The Chinese manufacturer of many of Apple's products has denied allegations that it forced students to work on its assembly lines in a last-minute push to ready the iPhone 5, expected to be unveiled Wednesday.
In a statement, Foxconn Technology Group denied it was forcing anyone to work and said the students -- who constitute 2.7% of its 1.2 million workers -- "are free to leave the internship program at any time."
"Foxconn has long had a short-term internship program that we carry out in cooperation with a number of vocational schools in China," the company said. The internship programs range in length from one to six months and students all are of legal age to work, the company added.
Foxconn's statement follows claims by a Chinese labor group that many of the students weren't given a choice by their schools whether to work on the assembly line.
"We think that this kind of internship is a sham and a kind of forced labor or involuntary work," said Debby Chan, a spokesperson for the Hong Kong-based Students & Scholars Against Corporate Misbehavior (SACOM). "The placement to work must be relevant to studies and the students must find it beneficial."
The group had interviewed students from a vocational school who were required to do internships at Foxconn's Zhengzhou plant even before the students started first year classes, Chan said.
The allegations follow a report last week by state-run China Daily that claimed vocational schools in Huai'an in Jiangsu province were making students work at a Foxconn plant making USB data lines for the new iPhone 5. Education, English, food science and finance majors were among those required to do paid assembly line internships. "I don't think we can improve our skills through that 'internship' the schools are requiring," one student told China Daily.
Apple has scheduled an event for Wednesday, anticipated to be the release of its latest iPhone.
Foxconn is part of Taiwan-based Hon Hai Precision Industry Co., one of the world's largest suppliers of components for the electronics industry. Much of its manufacturing division is based in mainland China, where it assembles a range of products including Apple's iPhone and iPad, Amazon's Kindle and Microsoft's Xbox.
"A recent audit of three of our facilities in China carried out by the Fair Labor Association confirmed that there was no evidence to indicate that any of the interns were pressured to participate in or to continue to participate in any internship program," Foxconn said in a statement. "A previous audit by the Fair Labor Association confirmed that students find their participation in this program valuable and that the positions offered by Foxconn were at compensation levels equivalent to entry-level full-time workers."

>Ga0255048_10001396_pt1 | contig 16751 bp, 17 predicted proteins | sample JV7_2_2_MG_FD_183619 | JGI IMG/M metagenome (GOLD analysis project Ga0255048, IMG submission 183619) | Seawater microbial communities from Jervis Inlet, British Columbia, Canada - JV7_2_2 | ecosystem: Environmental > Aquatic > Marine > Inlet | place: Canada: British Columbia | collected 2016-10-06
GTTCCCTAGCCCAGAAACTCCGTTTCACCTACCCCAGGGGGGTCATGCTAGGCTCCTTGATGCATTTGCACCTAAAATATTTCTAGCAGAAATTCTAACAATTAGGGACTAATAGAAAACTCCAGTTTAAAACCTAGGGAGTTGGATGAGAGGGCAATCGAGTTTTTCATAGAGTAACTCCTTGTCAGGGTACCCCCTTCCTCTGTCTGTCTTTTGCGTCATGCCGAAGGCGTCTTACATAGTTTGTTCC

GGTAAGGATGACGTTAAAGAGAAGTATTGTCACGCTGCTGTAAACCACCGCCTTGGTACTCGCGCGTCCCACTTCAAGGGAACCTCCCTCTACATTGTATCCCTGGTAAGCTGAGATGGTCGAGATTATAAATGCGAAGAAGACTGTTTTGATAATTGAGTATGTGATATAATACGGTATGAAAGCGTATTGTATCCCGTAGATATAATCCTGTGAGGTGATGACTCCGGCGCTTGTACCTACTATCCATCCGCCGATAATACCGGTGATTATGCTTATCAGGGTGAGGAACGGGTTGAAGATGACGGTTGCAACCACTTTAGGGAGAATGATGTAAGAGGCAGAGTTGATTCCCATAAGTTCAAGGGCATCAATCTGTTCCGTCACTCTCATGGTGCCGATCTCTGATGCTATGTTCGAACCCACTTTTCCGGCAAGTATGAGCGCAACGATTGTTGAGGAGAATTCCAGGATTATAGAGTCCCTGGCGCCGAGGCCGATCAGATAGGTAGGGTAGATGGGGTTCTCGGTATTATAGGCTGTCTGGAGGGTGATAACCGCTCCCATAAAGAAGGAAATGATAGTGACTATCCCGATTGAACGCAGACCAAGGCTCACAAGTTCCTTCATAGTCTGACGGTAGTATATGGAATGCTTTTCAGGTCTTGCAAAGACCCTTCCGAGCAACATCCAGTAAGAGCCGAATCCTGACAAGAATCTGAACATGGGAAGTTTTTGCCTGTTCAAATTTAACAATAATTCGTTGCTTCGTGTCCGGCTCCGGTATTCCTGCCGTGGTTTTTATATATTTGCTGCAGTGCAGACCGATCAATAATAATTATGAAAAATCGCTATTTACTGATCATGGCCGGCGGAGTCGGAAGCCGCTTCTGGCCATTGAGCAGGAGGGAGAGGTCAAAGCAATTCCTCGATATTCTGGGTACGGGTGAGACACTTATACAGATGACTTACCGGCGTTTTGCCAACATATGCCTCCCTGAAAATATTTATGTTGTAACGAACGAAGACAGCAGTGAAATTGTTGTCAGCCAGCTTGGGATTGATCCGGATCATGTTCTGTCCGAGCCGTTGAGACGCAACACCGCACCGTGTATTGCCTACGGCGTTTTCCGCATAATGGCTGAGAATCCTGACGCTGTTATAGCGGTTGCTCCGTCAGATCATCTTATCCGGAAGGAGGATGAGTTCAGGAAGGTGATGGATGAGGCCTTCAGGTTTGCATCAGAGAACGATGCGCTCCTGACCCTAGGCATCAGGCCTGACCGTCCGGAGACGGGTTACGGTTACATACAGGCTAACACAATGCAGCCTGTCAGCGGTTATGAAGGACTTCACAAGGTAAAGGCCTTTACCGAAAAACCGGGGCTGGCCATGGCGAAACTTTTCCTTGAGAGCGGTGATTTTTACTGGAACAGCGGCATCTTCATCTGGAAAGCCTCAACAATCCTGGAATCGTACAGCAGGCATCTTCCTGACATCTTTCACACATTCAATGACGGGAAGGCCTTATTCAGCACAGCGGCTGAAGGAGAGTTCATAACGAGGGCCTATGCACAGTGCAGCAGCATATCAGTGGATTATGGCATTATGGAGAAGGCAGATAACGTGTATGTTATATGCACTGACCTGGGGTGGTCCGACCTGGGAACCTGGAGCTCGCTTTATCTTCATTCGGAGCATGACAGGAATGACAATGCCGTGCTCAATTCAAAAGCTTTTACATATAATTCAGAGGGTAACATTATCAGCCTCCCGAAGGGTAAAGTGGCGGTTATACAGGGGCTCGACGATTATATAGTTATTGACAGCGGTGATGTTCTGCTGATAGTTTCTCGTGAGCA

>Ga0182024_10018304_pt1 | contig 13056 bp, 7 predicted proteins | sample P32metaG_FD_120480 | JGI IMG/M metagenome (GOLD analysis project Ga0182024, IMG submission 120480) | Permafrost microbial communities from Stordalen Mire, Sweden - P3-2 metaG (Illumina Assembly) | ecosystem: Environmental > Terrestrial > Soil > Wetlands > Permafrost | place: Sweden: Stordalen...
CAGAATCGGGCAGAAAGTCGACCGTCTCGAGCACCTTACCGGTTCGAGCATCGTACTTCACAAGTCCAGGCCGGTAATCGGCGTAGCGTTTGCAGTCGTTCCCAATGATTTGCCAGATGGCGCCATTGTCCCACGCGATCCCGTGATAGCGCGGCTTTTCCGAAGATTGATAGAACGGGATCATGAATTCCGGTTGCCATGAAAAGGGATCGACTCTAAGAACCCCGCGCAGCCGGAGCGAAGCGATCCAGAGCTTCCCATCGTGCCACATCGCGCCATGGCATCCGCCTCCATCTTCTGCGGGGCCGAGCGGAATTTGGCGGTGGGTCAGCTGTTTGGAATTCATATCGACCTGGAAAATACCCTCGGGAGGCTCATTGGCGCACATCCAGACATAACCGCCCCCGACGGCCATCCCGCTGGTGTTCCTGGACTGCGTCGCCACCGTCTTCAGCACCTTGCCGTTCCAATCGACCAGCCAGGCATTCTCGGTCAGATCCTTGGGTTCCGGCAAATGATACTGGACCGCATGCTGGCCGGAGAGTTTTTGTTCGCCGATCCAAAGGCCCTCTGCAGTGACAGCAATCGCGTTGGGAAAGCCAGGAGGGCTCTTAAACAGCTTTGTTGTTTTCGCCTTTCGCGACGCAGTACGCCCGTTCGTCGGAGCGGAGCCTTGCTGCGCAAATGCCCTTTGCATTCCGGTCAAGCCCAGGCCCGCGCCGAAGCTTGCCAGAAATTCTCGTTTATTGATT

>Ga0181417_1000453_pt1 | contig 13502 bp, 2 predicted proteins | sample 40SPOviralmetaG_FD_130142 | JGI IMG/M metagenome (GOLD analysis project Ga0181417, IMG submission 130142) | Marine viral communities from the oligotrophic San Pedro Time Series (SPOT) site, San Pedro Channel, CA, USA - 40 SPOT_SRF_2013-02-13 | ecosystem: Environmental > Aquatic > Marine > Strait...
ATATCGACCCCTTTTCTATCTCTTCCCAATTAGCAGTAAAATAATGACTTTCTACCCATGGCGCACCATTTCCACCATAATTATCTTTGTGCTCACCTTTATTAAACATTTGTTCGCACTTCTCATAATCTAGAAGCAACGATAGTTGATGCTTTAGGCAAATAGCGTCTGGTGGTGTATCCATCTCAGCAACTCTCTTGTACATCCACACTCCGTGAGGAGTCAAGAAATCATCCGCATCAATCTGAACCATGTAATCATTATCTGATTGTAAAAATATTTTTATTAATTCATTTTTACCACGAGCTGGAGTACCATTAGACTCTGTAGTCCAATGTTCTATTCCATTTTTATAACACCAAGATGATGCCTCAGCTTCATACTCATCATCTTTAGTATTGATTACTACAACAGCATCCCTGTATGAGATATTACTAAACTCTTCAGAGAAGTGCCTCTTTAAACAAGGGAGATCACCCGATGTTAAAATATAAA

The Fair Labor Association released a report last month that Foxconn has moved to bring working hours -- including overtime -- down to below 60 hours per week "with the goal of reaching full compliance with the Chinese legal limit of 40 hours per week, plus an average of 9 hours of overtime per week while protecting worker compensation."
"Immediate health and safety measures" had been made, such as enforcement of breaks, changing equipment design to reduce repetitive stress injuries and testing of emergency equipment like eyewashes and sprinklers, the August report said.
Foxconn has been at the center of a storm of complaints about working conditions for its Chinese staff after a 2010 spate of worker suicides at its plants. Foxconn said it had increased workers pay, introduced counselors, started a 24-hour phone counseling service and opened a stress room where workers can take out frustration on mannequins with bats.
An explosion last year at a Foxconn plant that makes Apple's iPad2 in Chengdu killed four people and injured 18 more. Chinese officials said the blast may have been caused by combustible dust in a polishing workshop. That incident followed a report by SACOM alleging that workers at the same plant do not have adequate training in the use of chemicals and do not have regular on the job health checks.
"While we provide vocational schools with our qualification requirements, it is the schools that recruit the students under the supervision of the relevant local government and the schools also assign teachers to accompany and monitor the students throughout their internship program," Foxconn said on its use of interns.
"In addition to allowing the students to gain relevant industry experience while earning the same industry-competitive compensation as our full-time entry-level workers, this program gives Foxconn an opportunity to identify participants in the internship program who have the potential to be excellent full-time employees should they wish to join our company upon graduation from their vocational school."